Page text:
A federal holiday in the U.S. since 1941, the Fourth of July or “Independence Day” celebrations date back to the 18th century and the American Revolution. On July 2nd, 1776, the Continental Congress voted in favor of independence, and two days later delegates from the 13 colonies adopted the Declaration of Independence, a historic document drafted by Thomas Jefferson.
Since then, July 4th has been celebrated as the birth of American independence, with festivities ranging from fireworks, parades, and concerts to more casual family gatherings and barbecues.
It’s also a chance for Americans and U.S. organizations to express patriotism and love of country and reflect on the sacrifices made by individuals who have served in the military.
Here are five very special veterans that DB Schenker is proud to employ and support.
Developing Policies and Procedures
Kevin Homan, general manager for DB Schenker’s Spirit AeroSystems site in Wichita, Kan., joined the company in 2007 after a 23-year career in the Air Force, where he completed tours in Japan, Italy, and Germany. At DB Schenker, Homan’s department supports the manufacturing activities for Spirit, a Tier One supplier to Boeing. He’s been with the department since it initially went live, and leveraged his experience writing military/logistical doctrines and procedures into creating both the initial and update procedure manuals for the Spirit AeroSystems site.
“Working as an embedded team training member in Afghanistan, I helped write the doctrine that was used for warehousing, logistics, and materials transport activities to support forward-operating bases,” says Homan. “That experience helped me a lot when I got here to Spirit.” For example, the site had an operating warehouse management system (WMS), but no clear bridges between that system and the site’s actual processes and procedures.
“I spent my first year writing the standard operating procedures (SOPs) that gave us a solid foundation to work on,” says Homan, whose management system is comprised of 50% veterans, all of whom bring their own unique set of leadership and management training to the table at DB Schenker. “The level of discipline and leadership knowledge that you attain in the military is invaluable in the high-demand warehousing and logistics environment.”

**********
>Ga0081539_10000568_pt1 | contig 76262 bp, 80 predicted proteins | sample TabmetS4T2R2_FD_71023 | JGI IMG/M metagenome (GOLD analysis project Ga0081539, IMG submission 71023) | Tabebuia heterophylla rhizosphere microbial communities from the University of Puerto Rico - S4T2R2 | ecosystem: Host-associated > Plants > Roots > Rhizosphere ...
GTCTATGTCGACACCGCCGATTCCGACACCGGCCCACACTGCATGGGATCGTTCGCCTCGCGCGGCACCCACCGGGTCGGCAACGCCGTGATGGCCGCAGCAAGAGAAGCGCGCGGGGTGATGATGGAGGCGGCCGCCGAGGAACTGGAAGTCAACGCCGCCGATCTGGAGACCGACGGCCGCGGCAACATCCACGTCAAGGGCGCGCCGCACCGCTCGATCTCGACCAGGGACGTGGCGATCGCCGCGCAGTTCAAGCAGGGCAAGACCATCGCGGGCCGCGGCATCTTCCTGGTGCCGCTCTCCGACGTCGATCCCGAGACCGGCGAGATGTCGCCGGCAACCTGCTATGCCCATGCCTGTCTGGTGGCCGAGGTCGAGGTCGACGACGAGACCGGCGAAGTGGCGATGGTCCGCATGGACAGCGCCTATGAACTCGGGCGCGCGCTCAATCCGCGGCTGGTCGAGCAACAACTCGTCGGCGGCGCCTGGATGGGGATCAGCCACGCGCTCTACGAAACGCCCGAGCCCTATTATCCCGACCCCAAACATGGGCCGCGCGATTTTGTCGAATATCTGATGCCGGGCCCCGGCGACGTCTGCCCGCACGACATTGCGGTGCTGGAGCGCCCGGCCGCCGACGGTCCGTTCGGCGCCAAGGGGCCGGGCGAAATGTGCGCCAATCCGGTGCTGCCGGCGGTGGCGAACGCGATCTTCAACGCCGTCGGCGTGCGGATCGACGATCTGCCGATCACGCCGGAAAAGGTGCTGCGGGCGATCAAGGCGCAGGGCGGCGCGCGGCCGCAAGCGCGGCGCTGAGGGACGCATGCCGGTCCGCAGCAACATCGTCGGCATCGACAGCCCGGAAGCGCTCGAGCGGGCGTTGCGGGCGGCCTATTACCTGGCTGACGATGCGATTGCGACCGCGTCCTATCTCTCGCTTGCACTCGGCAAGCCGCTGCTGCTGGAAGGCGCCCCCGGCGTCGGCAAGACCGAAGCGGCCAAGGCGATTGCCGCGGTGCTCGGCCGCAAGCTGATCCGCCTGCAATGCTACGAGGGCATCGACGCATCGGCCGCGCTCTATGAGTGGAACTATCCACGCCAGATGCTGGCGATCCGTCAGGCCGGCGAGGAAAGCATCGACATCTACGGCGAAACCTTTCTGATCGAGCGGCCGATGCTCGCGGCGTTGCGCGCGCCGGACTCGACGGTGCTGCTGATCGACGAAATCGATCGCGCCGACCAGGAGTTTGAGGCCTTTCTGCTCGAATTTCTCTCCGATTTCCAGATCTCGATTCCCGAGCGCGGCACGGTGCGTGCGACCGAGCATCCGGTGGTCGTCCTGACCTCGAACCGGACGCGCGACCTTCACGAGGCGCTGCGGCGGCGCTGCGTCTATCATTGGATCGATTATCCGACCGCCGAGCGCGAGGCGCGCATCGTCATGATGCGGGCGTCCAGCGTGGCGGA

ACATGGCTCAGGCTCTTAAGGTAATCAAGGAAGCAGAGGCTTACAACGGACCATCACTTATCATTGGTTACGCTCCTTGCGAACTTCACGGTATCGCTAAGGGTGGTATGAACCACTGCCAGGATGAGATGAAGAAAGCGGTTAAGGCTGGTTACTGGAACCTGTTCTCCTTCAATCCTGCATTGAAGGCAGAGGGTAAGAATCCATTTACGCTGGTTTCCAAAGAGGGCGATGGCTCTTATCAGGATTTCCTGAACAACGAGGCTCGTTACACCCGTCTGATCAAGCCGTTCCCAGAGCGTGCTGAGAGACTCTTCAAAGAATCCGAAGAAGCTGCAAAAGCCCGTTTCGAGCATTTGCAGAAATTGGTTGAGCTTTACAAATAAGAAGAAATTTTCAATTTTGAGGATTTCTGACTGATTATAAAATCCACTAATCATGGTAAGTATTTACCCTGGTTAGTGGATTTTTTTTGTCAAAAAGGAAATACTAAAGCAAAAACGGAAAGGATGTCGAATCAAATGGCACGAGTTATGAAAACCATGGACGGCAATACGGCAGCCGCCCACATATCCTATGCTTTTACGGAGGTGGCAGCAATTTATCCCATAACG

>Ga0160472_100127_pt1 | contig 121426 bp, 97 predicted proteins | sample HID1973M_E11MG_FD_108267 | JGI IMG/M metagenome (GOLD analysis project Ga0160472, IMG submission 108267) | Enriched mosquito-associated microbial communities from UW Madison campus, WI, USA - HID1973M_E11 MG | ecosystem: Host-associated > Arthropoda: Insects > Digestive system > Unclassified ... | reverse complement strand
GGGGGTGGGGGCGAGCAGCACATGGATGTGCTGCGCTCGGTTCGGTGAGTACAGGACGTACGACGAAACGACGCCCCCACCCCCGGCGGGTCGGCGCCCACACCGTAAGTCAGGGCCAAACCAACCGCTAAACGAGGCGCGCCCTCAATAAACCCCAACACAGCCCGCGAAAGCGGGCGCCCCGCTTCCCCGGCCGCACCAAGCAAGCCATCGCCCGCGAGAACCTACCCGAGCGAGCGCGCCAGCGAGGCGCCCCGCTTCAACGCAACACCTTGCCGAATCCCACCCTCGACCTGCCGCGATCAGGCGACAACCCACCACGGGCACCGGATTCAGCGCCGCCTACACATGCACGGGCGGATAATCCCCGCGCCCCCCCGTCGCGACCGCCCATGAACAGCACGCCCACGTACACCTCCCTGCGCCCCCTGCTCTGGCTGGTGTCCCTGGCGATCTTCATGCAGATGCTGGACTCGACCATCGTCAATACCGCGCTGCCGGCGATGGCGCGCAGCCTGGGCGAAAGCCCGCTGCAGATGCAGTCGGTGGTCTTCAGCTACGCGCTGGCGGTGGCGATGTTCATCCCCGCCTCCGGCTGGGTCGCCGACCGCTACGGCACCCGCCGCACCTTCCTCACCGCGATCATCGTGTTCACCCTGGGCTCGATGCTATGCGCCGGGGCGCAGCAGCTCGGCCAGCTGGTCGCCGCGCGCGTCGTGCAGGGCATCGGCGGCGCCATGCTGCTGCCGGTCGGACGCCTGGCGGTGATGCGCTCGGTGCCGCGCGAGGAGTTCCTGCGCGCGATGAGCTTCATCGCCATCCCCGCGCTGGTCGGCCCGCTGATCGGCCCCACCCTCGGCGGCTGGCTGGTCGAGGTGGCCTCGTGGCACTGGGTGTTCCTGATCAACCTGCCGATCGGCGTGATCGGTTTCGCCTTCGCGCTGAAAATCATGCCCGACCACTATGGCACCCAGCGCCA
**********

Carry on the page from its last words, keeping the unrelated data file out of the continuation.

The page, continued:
One Big Family Focused on Teamwork
When Travis Chambers left the Marine Corps., to start his career as a civilian, leaving his military “family” behind was extremely difficult. Fortunately for Chambers, another family-like environment was waiting right around the corner at DB Schenker. “Coming to a place that also had a family and teamwork mentality was fantastic,” says Chambers, Manager for DB Schenker’s Air Import Break-Bulk operations in Des Plaines, Ill.
After joining the Marines right out of high school in 2003, Chambers went straight to boot camp after graduation and moved into an MOS role (logistics and embarkation), which found him on a 4-year tour in Iraq (from 2004-08) and various other countries. In that role, he handled the logistics for the supplies for the troops in Iraq—an experience that prepared him for his role at DB Schenker both in terms of logistics and leadership.
“When I started in MOS, I had no idea what it took to pull off movements, which entailed entire Marine units and airwings plus their troops, supplies, and aircraft,” Chambers explains. “Every few months we’d orchestrate a gigantic movement.” The logistics movements that Chambers works on these days are decidedly less “gigantic,” but more frequent and equally as important.
“We’re handling smaller movements, but here in Chicago we’re dealing with a tremendous volume of freight and a huge staff,” says Chamber. “The Marines really gave me the training I needed early on, and that translated well once I got here to DB Schenker.”
Celebrating 40 Years of Service
When July 31st comes around, Ronald Meeks will hold the distinguished title of being a DB Schenker employee for 40 years. And he doesn’t take this distinction lightly. In fact, he continues to work tirelessly in his role as air export supervisor in Charlotte, N.C., where he oversees the export logistics for a wide range of DB Schenker customers on a daily basis.
After joining the Air Force in 1969, Meeks served as a Vietnamese advisor in-country from 1970 to 1971. There, he taught his Vietnamese counterparts how to use computers and ensured that all U.S. military planes and helicopters were up to date in terms of both spare parts and munitions. “I worked at our supply station,” says Meeks. “That experience taught me about how to manage movement of goods from here to there, which is basically what I’m doing now.”
Meeks, whose unit received a presidential citation from Richard Nixon while based in Vietnam, retired from the Air Force in 1972. He would go on to work for an aerospace firm and for several different freight forwarding companies before taking a job in WTC Air Freight’s domestic division (through a series of acquisitions and mergers that company would become a part of DB Schenker).